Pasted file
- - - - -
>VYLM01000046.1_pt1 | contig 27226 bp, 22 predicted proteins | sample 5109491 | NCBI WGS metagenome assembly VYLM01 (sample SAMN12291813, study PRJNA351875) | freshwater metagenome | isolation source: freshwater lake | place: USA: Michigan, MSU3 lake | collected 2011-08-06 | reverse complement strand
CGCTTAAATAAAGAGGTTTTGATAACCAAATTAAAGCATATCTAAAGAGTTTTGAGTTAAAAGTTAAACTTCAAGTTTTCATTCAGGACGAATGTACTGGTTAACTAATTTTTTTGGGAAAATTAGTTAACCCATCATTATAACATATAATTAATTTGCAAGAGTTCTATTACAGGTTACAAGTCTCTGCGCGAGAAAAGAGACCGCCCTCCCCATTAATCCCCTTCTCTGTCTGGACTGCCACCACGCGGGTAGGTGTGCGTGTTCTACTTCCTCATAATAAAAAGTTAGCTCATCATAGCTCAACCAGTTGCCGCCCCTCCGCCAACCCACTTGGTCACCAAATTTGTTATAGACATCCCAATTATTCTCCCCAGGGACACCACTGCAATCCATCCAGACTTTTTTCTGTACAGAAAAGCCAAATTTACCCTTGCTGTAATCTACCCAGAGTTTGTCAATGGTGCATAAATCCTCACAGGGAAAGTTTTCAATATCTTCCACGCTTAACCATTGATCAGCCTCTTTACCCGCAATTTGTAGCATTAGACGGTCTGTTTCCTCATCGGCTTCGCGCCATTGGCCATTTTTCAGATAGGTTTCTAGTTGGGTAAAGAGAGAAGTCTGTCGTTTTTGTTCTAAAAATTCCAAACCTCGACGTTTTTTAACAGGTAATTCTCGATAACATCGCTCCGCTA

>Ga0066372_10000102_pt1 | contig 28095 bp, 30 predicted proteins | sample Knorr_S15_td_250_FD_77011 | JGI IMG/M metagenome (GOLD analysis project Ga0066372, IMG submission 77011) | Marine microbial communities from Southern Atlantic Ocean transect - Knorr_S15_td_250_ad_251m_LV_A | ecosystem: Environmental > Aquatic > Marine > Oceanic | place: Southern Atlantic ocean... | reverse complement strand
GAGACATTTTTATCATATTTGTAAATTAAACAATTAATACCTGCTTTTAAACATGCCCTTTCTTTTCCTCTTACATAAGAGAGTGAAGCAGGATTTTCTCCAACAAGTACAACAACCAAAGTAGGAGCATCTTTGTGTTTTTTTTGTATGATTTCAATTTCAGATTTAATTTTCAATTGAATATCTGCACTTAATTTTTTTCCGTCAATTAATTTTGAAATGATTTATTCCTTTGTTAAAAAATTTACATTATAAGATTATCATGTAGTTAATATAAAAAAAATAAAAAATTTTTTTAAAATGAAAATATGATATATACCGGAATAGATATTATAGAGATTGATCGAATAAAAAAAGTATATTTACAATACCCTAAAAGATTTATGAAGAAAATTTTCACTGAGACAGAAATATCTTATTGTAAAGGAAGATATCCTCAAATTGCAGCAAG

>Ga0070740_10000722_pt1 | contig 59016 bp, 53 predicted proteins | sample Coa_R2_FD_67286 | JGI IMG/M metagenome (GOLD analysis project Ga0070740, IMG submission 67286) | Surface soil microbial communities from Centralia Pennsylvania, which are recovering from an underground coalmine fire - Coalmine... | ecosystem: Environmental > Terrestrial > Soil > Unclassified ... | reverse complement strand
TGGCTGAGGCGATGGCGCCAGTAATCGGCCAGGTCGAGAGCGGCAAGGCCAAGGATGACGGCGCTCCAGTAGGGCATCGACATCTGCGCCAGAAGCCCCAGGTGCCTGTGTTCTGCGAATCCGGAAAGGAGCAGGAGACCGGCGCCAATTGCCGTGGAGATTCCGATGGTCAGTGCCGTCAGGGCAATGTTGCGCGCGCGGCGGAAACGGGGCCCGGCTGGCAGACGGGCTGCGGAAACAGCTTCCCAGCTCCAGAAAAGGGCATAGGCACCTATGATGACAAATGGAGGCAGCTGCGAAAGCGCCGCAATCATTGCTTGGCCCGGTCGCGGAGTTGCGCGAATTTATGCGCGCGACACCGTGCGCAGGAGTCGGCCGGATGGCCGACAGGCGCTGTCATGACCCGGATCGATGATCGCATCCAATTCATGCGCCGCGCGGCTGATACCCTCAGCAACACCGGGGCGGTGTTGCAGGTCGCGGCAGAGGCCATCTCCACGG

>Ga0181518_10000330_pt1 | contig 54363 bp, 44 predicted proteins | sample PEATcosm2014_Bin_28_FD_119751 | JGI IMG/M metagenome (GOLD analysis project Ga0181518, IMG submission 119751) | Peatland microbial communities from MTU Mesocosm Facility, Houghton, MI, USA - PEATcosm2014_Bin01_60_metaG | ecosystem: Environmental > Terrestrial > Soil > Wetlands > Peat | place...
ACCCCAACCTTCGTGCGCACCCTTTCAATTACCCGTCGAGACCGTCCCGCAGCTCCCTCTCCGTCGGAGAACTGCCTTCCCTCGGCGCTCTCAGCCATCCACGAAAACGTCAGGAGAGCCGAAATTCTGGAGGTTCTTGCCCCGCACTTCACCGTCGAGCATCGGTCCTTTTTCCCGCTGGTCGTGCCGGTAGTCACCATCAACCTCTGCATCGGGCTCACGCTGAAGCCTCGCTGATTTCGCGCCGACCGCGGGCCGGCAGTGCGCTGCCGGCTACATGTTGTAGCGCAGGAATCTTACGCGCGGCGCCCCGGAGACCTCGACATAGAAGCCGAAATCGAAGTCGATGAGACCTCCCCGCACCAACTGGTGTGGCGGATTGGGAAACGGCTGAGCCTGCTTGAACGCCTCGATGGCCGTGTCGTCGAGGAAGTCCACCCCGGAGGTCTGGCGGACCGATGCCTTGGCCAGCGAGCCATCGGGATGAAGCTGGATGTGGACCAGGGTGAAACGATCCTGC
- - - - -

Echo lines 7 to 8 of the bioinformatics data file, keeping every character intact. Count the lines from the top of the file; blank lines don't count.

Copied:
>Ga0181518_10000330_pt1 | contig 54363 bp, 44 predicted proteins | sample PEATcosm2014_Bin_28_FD_119751 | JGI IMG/M metagenome (GOLD analysis project Ga0181518, IMG submission 119751) | Peatland microbial communities from MTU Mesocosm Facility, Houghton, MI, USA - PEATcosm2014_Bin01_60_metaG | ecosystem: Environmental > Terrestrial > Soil > Wetlands > Peat | place...
ACCCCAACCTTCGTGCGCACCCTTTCAATTACCCGTCGAGACCGTCCCGCAGCTCCCTCTCCGTCGGAGAACTGCCTTCCCTCGGCGCTCTCAGCCATCCACGAAAACGTCAGGAGAGCCGAAATTCTGGAGGTTCTTGCCCCGCACTTCACCGTCGAGCATCGGTCCTTTTTCCCGCTGGTCGTGCCGGTAGTCACCATCAACCTCTGCATCGGGCTCACGCTGAAGCCTCGCTGATTTCGCGCCGACCGCGGGCCGGCAGTGCGCTGCCGGCTACATGTTGTAGCGCAGGAATCTTACGCGCGGCGCCCCGGAGACCTCGACATAGAAGCCGAAATCGAAGTCGATGAGACCTCCCCGCACCAACTGGTGTGGCGGATTGGGAAACGGCTGAGCCTGCTTGAACGCCTCGATGGCCGTGTCGTCGAGGAAGTCCACCCCGGAGGTCTGGCGGACCGATGCCTTGGCCAGCGAGCCATCGGGATGAAGCTGGATGTGGACCAGGGTGAAACGATCCTGC